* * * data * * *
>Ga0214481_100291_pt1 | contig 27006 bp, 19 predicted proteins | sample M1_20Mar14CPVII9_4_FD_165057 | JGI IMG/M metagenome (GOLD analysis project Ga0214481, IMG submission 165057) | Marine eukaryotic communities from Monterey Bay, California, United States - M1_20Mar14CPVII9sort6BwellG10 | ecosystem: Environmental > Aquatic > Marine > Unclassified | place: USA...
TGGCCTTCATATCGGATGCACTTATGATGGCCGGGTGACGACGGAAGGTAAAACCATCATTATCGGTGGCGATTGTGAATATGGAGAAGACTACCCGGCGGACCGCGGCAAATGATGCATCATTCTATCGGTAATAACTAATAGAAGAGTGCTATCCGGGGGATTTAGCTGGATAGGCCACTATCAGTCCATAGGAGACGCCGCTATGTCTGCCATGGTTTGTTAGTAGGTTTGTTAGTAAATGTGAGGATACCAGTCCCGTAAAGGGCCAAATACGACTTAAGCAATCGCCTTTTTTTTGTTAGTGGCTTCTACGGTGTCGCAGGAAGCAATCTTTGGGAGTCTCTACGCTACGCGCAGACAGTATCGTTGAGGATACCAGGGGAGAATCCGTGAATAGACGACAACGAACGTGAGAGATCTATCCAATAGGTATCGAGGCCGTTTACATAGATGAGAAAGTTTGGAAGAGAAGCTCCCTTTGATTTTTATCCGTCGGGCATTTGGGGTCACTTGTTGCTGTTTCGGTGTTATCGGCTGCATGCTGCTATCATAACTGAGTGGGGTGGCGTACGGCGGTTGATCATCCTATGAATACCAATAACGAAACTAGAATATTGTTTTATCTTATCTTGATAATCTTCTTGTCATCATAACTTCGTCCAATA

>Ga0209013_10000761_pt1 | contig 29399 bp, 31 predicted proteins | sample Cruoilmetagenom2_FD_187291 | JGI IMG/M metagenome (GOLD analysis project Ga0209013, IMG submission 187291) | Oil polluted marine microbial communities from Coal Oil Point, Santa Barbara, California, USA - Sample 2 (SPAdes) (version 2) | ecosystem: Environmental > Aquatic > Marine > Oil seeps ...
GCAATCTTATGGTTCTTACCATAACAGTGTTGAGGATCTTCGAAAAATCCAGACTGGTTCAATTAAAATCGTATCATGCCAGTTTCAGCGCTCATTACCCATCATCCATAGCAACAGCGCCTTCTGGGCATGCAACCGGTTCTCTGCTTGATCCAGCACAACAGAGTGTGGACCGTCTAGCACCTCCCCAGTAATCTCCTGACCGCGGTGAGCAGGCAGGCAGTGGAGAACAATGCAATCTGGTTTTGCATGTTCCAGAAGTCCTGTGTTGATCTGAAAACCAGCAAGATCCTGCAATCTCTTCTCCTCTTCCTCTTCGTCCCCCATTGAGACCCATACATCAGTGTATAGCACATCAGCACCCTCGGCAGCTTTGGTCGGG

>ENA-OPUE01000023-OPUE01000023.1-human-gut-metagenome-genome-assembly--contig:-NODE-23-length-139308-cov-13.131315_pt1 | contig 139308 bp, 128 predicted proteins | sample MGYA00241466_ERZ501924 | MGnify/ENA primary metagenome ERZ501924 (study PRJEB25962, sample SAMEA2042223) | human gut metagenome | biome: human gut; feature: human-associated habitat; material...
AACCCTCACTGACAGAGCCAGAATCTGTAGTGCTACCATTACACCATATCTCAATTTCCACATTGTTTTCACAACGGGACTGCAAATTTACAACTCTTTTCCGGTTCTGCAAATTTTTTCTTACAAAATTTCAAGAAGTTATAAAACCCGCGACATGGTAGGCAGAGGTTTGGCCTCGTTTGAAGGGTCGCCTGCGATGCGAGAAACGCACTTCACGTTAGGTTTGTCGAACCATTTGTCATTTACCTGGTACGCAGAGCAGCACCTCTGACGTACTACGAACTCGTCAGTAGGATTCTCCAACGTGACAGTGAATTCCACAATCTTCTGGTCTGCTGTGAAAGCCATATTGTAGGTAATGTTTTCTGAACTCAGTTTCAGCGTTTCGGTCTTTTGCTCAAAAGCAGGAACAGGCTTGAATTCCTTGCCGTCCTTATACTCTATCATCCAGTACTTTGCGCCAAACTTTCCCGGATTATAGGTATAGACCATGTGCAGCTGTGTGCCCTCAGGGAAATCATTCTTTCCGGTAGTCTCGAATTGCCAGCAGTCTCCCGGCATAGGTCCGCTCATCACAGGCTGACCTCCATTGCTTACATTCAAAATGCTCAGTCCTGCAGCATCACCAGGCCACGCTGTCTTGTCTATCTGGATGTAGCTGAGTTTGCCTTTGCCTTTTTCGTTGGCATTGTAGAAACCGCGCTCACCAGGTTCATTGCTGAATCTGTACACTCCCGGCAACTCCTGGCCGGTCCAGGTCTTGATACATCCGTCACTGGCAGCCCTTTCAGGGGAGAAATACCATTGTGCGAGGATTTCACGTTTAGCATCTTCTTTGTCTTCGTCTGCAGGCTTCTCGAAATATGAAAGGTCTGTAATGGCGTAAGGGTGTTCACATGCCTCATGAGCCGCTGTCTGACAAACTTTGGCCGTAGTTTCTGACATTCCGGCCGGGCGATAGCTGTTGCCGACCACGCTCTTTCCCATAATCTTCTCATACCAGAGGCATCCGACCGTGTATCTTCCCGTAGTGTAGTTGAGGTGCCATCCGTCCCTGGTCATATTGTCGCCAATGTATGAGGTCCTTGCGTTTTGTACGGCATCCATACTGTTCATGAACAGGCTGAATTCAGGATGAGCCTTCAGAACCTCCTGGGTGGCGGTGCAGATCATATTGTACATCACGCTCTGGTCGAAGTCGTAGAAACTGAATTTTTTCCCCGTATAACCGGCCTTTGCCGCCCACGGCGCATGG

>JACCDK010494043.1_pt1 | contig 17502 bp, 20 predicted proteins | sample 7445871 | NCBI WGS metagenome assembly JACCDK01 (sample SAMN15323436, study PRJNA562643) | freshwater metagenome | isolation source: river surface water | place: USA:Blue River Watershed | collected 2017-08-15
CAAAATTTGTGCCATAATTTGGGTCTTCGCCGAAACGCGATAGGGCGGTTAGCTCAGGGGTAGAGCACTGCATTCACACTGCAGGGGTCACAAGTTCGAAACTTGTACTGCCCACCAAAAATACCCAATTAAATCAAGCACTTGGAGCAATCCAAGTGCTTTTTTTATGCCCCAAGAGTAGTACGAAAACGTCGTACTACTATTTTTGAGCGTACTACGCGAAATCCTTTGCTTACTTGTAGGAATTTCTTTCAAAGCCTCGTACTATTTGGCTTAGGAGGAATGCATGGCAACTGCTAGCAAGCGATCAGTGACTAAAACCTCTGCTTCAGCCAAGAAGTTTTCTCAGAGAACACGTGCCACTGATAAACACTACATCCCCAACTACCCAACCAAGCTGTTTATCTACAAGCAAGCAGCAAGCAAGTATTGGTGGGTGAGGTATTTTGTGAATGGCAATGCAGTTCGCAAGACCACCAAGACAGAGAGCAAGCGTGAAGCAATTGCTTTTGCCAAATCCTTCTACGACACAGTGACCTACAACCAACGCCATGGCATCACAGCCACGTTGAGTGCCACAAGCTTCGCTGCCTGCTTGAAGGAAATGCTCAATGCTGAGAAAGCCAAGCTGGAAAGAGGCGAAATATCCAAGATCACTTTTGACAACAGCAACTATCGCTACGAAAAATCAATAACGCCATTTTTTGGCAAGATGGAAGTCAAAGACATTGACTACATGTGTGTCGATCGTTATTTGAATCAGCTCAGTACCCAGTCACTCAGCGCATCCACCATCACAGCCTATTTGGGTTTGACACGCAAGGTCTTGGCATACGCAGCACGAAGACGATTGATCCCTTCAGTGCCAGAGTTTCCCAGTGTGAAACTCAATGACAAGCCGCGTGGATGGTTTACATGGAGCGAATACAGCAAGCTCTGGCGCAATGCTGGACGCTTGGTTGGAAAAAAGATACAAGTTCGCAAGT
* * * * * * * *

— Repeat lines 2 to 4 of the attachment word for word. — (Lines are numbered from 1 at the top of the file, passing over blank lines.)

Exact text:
TGGCCTTCATATCGGATGCACTTATGATGGCCGGGTGACGACGGAAGGTAAAACCATCATTATCGGTGGCGATTGTGAATATGGAGAAGACTACCCGGCGGACCGCGGCAAATGATGCATCATTCTATCGGTAATAACTAATAGAAGAGTGCTATCCGGGGGATTTAGCTGGATAGGCCACTATCAGTCCATAGGAGACGCCGCTATGTCTGCCATGGTTTGTTAGTAGGTTTGTTAGTAAATGTGAGGATACCAGTCCCGTAAAGGGCCAAATACGACTTAAGCAATCGCCTTTTTTTTGTTAGTGGCTTCTACGGTGTCGCAGGAAGCAATCTTTGGGAGTCTCTACGCTACGCGCAGACAGTATCGTTGAGGATACCAGGGGAGAATCCGTGAATAGACGACAACGAACGTGAGAGATCTATCCAATAGGTATCGAGGCCGTTTACATAGATGAGAAAGTTTGGAAGAGAAGCTCCCTTTGATTTTTATCCGTCGGGCATTTGGGGTCACTTGTTGCTGTTTCGGTGTTATCGGCTGCATGCTGCTATCATAACTGAGTGGGGTGGCGTACGGCGGTTGATCATCCTATGAATACCAATAACGAAACTAGAATATTGTTTTATCTTATCTTGATAATCTTCTTGTCATCATAACTTCGTCCAATA

>Ga0209013_10000761_pt1 | contig 29399 bp, 31 predicted proteins | sample Cruoilmetagenom2_FD_187291 | JGI IMG/M metagenome (GOLD analysis project Ga0209013, IMG submission 187291) | Oil polluted marine microbial communities from Coal Oil Point, Santa Barbara, California, USA - Sample 2 (SPAdes) (version 2) | ecosystem: Environmental > Aquatic > Marine > Oil seeps ...
GCAATCTTATGGTTCTTACCATAACAGTGTTGAGGATCTTCGAAAAATCCAGACTGGTTCAATTAAAATCGTATCATGCCAGTTTCAGCGCTCATTACCCATCATCCATAGCAACAGCGCCTTCTGGGCATGCAACCGGTTCTCTGCTTGATCCAGCACAACAGAGTGTGGACCGTCTAGCACCTCCCCAGTAATCTCCTGACCGCGGTGAGCAGGCAGGCAGTGGAGAACAATGCAATCTGGTTTTGCATGTTCCAGAAGTCCTGTGTTGATCTGAAAACCAGCAAGATCCTGCAATCTCTTCTCCTCTTCCTCTTCGTCCCCCATTGAGACCCATACATCAGTGTATAGCACATCAGCACCCTCGGCAGCTTTGGTCGGG